Three club founders still play. Craig, is a young man who really enjoys the challenges of the game, and he seems to get better each year. Club President Charlie drives down the M74 motorway from Lesmahagow. This grandfather has a knack of knocking out your best stone to beat you just when you thought you are winning. Then there’s Jim. He’s middle aged now, but a spinal injury in his mid-twenties put him into a chair for life. Ever cheerful he can be seen hurriedly wheeling for the exit after a game. (He’s not leaving, but having a fag with Frank, who’s survived a terrible stroke.) Jim won Bronze at the last World Wheelchair Curling Championship in Sweden. Indeed he’s travelled to Germany, Canada and the US to play wheelchair curling.

Now Jim is in Australia, with fellow member Bill. Both are bowling for Britain. Bill is particularly fine curler, and displays the typical bravery of so many wheelchair heroes. Two years ago he was on the top story of the Glasgow plastics factory where he worked. Suddenly, with no prior warning, he was on the ground floor. The factory had exploded. Nine of his co-workers were killed, and Bill lost a leg among other severe injuries. Now he’s an international sportsman. His wife Marion drives his navy blue Meganne, a wheelchair hoist in its funny posterior.


Eddie like myself is a left leg amputee, and a serious cricket follower from Airdrie. Brian, bearded like Trotsky, is an MS victim and a retired policeman with a criminal sense of humour. These two bring a smile to everyone’s faces. Brian and I were compared to two of the world’s most famous laughter-makers… the two grumpy old men in “The Muppet Show”.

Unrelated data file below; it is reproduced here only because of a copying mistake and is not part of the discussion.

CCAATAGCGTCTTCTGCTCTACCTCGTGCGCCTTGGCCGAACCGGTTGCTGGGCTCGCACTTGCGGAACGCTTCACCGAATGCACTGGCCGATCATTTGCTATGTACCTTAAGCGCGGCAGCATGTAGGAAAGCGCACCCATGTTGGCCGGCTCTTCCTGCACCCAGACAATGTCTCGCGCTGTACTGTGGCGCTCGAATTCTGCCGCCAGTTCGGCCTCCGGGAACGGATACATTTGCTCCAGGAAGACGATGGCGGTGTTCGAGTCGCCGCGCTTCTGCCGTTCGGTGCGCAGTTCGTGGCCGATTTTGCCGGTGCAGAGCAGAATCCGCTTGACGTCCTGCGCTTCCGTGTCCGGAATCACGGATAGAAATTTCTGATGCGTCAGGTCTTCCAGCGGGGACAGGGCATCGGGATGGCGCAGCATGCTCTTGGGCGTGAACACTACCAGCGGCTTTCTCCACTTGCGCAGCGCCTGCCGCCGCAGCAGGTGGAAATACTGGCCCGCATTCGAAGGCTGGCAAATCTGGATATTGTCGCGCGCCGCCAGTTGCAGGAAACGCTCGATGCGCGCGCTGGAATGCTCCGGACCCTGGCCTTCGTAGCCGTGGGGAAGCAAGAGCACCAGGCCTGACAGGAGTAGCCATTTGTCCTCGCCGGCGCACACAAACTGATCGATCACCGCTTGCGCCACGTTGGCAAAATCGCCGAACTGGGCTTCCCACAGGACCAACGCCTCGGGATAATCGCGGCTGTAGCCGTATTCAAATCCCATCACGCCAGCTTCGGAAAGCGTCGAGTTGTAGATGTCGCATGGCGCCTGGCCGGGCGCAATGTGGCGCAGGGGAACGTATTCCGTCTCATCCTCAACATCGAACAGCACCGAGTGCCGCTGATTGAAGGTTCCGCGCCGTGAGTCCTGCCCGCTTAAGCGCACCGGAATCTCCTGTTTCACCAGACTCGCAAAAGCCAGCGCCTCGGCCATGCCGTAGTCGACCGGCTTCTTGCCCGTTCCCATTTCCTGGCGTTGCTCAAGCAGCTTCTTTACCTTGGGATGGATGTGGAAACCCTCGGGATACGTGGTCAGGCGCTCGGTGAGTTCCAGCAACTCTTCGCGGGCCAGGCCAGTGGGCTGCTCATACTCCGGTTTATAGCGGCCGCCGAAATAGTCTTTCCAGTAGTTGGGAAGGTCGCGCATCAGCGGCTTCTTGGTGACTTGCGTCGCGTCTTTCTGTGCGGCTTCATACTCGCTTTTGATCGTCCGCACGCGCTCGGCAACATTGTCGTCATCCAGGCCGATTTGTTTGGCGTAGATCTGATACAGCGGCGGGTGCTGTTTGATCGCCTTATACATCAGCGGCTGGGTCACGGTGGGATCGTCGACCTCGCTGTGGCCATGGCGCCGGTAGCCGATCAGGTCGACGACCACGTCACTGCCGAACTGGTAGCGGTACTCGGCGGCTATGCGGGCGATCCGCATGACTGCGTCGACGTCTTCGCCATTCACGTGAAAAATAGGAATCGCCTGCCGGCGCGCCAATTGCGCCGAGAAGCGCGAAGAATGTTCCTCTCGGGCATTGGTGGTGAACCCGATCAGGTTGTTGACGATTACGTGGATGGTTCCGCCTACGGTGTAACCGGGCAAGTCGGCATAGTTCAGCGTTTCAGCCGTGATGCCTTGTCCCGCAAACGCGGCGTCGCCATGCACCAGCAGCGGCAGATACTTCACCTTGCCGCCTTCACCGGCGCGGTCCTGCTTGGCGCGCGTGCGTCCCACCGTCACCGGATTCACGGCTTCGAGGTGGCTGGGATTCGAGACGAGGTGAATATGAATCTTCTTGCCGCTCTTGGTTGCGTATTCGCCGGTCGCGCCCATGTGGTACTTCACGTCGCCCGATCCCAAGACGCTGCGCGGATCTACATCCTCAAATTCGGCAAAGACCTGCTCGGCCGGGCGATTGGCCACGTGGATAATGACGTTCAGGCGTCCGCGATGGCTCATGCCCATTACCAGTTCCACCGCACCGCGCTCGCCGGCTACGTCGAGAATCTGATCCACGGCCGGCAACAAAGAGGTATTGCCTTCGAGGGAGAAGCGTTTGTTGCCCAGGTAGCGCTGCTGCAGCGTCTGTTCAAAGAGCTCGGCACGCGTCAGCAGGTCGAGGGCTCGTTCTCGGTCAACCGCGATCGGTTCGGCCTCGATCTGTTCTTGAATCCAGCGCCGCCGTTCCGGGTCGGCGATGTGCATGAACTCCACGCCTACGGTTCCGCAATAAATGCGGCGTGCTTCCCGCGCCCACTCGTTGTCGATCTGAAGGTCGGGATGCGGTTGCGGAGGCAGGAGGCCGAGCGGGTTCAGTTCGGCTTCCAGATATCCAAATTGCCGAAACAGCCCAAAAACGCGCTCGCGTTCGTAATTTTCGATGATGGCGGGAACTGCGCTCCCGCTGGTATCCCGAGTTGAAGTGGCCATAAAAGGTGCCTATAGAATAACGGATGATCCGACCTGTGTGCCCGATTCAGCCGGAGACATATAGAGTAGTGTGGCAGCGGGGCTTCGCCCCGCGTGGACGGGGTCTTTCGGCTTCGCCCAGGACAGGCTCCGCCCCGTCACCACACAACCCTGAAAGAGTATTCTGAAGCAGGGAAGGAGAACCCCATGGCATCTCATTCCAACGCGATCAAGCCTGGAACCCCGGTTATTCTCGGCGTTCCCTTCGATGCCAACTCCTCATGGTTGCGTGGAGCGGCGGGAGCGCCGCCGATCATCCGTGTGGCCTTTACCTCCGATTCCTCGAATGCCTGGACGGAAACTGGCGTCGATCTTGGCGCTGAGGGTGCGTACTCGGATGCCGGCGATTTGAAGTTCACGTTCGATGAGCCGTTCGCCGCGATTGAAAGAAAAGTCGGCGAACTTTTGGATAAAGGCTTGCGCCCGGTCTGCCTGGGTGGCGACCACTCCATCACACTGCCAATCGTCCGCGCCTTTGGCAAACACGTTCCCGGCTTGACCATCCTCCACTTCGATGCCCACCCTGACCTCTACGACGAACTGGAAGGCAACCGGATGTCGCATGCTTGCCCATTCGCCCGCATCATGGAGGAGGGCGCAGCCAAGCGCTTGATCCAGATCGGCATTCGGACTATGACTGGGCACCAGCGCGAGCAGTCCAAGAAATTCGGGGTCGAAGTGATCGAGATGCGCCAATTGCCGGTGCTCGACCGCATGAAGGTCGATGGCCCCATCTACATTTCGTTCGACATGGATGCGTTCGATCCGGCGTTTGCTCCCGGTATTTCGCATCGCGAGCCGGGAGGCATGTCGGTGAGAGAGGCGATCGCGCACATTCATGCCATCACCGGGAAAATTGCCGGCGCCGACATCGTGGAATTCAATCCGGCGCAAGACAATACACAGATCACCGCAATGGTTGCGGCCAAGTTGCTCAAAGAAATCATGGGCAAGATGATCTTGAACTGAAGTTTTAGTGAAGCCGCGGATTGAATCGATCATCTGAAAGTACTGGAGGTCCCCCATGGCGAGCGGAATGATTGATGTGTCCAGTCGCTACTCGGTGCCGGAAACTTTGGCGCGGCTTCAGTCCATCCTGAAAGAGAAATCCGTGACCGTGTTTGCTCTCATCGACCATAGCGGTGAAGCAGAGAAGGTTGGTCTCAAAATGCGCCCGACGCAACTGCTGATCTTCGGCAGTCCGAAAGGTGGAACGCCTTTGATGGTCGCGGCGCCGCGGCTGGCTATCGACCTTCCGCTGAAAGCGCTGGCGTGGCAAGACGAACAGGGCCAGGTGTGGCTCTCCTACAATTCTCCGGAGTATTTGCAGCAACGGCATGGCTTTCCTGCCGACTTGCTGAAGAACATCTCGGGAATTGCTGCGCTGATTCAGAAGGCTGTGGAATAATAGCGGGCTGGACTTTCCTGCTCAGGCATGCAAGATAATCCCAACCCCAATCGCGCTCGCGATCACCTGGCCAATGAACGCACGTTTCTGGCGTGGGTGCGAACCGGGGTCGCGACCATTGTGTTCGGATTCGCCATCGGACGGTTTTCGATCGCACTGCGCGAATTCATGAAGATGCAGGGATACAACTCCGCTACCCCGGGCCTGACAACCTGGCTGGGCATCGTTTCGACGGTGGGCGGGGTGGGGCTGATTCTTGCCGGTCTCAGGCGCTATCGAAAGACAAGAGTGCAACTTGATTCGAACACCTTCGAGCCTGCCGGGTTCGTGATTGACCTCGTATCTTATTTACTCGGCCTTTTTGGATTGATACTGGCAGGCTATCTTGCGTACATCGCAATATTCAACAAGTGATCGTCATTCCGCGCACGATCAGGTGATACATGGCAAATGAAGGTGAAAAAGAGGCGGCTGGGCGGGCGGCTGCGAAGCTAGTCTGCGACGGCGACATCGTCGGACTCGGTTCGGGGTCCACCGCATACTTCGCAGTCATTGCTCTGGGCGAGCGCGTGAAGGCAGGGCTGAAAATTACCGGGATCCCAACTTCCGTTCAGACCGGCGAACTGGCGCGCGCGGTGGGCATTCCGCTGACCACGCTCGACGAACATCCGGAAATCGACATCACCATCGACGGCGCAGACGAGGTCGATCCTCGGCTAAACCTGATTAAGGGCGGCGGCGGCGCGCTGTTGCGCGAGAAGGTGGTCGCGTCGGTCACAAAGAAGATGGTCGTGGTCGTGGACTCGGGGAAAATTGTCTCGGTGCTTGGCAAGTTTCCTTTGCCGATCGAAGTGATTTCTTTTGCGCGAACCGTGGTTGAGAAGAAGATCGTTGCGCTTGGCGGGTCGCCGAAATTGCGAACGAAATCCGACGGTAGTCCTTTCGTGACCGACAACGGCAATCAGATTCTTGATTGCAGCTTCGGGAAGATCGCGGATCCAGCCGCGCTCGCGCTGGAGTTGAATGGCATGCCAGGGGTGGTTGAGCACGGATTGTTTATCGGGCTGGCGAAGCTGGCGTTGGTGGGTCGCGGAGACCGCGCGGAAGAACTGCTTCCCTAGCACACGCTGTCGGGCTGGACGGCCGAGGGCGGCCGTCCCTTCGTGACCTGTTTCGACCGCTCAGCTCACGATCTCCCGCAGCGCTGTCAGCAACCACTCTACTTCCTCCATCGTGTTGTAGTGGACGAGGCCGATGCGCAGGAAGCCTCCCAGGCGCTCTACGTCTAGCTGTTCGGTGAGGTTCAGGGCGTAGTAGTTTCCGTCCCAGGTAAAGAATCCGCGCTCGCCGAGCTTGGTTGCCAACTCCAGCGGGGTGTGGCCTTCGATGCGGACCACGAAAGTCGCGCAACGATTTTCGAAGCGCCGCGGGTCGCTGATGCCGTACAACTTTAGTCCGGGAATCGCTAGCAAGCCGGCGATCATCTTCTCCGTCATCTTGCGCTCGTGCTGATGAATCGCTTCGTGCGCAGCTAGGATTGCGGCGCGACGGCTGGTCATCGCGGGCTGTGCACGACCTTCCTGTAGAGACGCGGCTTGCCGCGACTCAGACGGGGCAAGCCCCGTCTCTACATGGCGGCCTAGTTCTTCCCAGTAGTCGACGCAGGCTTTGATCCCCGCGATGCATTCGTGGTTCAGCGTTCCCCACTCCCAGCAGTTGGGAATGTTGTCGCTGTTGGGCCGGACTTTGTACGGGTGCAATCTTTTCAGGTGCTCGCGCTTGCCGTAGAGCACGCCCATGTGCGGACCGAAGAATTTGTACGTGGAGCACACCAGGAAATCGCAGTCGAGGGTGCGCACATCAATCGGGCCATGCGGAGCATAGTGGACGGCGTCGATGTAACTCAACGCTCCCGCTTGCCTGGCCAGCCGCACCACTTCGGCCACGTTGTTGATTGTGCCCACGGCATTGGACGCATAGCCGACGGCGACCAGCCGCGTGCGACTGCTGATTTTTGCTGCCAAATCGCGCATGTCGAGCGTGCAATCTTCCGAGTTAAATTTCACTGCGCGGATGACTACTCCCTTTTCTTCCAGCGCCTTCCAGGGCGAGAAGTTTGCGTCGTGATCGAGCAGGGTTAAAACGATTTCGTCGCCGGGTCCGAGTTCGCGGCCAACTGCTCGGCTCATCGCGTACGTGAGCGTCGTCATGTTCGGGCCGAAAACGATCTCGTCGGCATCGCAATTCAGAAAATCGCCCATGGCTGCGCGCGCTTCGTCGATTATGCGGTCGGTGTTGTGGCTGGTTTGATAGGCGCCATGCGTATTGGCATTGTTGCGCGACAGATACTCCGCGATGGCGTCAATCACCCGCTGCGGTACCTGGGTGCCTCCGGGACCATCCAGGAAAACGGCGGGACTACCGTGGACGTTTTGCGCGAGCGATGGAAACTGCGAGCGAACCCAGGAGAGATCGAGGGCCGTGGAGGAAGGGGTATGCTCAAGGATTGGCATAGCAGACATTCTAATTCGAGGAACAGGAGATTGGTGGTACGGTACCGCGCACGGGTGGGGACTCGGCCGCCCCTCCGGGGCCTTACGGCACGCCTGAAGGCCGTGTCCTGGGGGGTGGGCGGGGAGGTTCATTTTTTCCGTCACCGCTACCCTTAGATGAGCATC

Cheek! Admittedly that was from an opponent as, with Gerald and Michael, we were finishing second in the 2007 Scottish Championships.

Alas some members with particularly difficult disabilities can’t play the fiercest games, but this doesn’t stop them taking part. Our experienced coach Willie Baird, helped by Stranraer Gold Cup winning curler Ian Archer, naturally takes a lot of time with them.

For last words I turned to recent member Gill, and club Secretary David. Gill, a young lecturer before TM put her in a chair in 2003, says: “I enjoy both the game’s physical challenge and the social pleasure of the club. It tests my skills and helps develop teamwork.”

David, a retired social worker and double leg amputee, spent his working life helping others with disabilities. He regards “the camaraderie as most important. The game is fully inclusive, with club members from 19 to 77 years. Everyone gets great stimuli of body and brain.”

Did I mention wheelchair curlers have to be more skilful than the able-bodied? Oh yes, it is great fun, and much more graceful than camel dancing.

Further Information

To find out more about our club (come and try curling for yourself!), use the simple contact form on this site and we’ll be glad to welcome you along.

To make contact with other Scottish clubs, The Royal Caledonian Curling Club can be reached by phone on 0131 333 3003.

The author, Arthur J A Bell, is a retired businessman who won many British and international marketing awards. He lost his left leg due to medical incompetence in 1999, and has written a book “My Chariot of Fire” about finding himself unexpectedly in a wheelchair.

Sadly, only months after this article first appeared the Club’s founding Chairman Charlie Russell died. He is still much missed by his fellow members.